When I was younger I wanted to be a doctor because I wanted to treat everything to “make it better.” It’s funny how that concept is ingrained in our minds even as children. Doctors can fix everything. But what we can’t understand is how to help the patients with chronic illness that have months, even weeks to live. The ones who come in after nights of sleeping on the streets. Those that beg for a toothbrush because they have no money to buy their children one.
I thought I’d come to understand how to face those emotional battles sooner than later but to be honest it still breaks my heart when I feel like I failed a patient because I couldn’t make all of their concerns disappear at once. Just yesterday I followed up with a patient who had portal hypertension, no place to call home, and trouble finding transportation to his draining sessions. After our previous appointments, I would feel disappointed in myself because I could have always done “a little more.” But yesterday after an extended appointment time where we discussed medication compliance and getting connected to a social worker among other topics, as my patient walked out the door, he smiled and said, “Thank you for all you’ve done.” I smiled back because maybe… after all… I had helped him more than I thought.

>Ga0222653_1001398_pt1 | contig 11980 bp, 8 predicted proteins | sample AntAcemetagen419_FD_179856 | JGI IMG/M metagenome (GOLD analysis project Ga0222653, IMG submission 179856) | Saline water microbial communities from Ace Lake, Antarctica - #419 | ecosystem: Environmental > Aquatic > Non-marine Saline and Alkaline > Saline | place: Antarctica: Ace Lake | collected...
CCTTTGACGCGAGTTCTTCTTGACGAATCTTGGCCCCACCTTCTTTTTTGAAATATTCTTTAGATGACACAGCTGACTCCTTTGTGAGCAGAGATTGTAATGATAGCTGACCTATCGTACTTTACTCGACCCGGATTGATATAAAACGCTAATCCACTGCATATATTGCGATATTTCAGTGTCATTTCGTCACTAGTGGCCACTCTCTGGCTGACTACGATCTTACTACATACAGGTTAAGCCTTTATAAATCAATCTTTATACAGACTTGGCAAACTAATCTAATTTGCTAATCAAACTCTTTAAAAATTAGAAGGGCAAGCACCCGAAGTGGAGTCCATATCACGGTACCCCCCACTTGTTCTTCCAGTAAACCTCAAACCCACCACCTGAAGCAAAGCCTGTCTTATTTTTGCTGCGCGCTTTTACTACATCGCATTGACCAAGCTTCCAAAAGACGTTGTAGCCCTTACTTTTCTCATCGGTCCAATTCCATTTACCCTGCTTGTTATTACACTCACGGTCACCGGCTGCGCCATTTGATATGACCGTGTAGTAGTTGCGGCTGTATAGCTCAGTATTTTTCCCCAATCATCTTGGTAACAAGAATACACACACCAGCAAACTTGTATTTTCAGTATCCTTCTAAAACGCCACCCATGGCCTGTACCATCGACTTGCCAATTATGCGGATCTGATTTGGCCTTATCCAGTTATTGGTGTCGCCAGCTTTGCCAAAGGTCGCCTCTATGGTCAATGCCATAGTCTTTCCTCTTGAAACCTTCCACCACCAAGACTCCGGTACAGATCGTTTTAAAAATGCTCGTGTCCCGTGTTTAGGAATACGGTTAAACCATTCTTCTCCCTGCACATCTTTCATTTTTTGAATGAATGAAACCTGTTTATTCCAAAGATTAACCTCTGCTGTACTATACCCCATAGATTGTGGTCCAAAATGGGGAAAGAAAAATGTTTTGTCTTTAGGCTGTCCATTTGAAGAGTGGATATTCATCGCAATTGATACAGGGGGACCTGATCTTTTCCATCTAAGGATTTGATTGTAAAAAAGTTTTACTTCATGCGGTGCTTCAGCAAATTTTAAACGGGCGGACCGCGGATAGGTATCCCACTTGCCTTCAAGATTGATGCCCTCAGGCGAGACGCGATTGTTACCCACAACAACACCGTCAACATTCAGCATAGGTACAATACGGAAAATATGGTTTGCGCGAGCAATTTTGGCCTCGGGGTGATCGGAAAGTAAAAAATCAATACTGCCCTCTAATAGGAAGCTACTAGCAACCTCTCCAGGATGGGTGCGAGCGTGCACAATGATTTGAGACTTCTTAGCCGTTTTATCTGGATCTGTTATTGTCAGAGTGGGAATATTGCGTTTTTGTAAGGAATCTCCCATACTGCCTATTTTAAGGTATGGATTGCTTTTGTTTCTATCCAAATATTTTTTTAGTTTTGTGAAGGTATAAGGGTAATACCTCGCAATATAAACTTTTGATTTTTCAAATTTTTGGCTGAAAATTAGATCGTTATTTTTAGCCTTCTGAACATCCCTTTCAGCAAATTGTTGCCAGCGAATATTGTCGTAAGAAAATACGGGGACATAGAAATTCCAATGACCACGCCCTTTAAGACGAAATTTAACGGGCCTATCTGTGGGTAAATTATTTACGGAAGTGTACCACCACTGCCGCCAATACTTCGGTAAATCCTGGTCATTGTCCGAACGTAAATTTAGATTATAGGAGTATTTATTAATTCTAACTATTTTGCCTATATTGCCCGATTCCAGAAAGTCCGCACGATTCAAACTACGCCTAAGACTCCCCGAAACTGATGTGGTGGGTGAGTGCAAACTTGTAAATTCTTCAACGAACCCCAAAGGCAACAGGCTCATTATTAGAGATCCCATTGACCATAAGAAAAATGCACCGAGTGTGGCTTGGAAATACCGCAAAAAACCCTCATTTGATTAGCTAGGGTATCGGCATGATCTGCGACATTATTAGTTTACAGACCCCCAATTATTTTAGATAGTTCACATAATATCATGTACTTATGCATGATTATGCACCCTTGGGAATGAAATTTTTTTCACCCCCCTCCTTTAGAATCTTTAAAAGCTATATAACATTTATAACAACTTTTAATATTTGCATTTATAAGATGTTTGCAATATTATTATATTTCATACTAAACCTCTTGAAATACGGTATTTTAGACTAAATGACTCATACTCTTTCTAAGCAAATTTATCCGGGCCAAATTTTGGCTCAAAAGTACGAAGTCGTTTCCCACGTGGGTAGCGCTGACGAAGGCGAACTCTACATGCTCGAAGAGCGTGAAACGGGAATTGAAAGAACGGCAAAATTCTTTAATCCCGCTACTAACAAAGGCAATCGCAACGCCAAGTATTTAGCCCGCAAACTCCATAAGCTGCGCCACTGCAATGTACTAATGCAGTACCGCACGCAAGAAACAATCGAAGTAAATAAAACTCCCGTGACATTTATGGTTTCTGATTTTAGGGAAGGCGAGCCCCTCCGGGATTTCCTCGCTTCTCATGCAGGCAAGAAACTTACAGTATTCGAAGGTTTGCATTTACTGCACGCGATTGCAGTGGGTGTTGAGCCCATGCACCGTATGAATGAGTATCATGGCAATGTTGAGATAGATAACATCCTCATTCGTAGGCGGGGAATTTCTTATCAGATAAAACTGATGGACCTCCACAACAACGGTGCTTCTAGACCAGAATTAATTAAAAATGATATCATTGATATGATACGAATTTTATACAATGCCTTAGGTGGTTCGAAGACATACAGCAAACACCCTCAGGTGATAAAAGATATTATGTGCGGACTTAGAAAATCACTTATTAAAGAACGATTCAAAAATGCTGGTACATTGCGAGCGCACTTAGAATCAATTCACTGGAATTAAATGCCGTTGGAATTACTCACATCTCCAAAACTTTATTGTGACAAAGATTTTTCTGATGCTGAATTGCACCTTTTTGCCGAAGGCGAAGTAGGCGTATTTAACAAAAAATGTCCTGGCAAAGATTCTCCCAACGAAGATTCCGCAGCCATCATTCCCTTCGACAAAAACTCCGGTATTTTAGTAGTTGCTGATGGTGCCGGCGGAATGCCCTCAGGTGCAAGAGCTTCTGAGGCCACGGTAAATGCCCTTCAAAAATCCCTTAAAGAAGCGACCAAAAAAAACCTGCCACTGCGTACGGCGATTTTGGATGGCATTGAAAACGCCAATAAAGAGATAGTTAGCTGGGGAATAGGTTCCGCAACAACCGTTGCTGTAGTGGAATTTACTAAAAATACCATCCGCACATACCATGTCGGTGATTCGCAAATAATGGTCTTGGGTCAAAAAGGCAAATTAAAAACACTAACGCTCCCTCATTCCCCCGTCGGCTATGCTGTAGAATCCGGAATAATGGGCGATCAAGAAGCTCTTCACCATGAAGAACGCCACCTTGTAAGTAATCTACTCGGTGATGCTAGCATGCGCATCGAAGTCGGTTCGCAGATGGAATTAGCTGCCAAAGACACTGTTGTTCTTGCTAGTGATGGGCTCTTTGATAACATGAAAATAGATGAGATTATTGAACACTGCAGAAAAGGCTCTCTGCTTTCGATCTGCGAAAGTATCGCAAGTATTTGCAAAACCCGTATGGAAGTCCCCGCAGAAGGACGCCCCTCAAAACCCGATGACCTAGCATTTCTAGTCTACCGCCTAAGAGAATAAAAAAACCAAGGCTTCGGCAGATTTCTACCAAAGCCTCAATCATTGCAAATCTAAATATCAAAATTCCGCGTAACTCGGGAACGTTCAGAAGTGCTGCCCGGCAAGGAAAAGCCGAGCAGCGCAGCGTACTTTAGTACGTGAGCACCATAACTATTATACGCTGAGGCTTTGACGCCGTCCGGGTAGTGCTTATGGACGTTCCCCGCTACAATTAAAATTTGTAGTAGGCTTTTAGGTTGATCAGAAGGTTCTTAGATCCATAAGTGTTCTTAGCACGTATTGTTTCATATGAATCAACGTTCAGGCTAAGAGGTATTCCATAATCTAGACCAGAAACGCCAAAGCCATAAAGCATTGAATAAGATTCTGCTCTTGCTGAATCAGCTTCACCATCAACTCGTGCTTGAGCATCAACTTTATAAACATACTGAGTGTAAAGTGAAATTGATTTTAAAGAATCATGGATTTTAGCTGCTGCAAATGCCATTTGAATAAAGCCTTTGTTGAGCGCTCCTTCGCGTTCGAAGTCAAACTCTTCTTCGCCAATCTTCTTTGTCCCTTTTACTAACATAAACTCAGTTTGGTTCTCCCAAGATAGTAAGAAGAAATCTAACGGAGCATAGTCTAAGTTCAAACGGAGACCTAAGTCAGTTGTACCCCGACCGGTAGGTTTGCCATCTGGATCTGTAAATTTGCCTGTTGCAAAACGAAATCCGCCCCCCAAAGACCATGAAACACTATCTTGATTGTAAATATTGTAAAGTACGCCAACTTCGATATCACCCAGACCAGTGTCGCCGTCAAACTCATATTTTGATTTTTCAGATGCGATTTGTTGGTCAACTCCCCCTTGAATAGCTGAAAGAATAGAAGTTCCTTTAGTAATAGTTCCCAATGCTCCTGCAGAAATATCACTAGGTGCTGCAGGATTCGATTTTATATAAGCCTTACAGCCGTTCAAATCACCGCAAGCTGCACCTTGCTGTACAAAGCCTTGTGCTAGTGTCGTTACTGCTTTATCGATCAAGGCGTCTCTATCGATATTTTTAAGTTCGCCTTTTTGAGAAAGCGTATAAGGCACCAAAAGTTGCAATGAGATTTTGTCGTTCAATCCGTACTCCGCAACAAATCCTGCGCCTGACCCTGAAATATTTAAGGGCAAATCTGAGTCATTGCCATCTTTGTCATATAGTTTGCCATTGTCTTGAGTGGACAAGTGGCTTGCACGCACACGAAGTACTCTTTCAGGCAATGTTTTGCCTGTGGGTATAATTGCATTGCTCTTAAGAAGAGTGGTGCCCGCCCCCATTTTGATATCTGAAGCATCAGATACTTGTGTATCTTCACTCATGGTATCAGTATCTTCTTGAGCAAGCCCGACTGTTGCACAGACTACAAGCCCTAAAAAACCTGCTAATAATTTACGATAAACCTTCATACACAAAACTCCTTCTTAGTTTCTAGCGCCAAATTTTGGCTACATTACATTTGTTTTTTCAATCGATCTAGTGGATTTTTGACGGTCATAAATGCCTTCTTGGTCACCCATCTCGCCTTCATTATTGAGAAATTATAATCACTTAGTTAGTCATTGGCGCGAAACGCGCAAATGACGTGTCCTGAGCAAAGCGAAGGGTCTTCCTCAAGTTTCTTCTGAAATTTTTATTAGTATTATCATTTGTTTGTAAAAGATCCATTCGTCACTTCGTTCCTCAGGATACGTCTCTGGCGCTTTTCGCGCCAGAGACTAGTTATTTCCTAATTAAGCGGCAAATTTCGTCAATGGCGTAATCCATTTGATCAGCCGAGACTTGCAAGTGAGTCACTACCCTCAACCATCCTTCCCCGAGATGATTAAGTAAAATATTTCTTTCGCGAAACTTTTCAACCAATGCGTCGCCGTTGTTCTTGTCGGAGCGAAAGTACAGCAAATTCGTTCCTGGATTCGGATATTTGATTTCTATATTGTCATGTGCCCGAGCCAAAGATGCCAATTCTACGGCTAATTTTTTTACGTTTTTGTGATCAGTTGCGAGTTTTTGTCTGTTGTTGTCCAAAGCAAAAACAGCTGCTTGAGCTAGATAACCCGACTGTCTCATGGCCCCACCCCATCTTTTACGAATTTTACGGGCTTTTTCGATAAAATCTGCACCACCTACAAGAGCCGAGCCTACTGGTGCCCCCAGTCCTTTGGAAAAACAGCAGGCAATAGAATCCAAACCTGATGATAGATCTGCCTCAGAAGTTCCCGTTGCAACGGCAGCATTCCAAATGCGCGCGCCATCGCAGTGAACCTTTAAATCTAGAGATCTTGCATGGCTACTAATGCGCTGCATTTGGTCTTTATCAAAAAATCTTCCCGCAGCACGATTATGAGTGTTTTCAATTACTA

I wanted to reply back with “No, THANK YOU for teaching me that every little bit counts and that patients believe in their doctors even if doctors forget to do it themselves.” But I waived and said, “It was my pleasure, until next time.”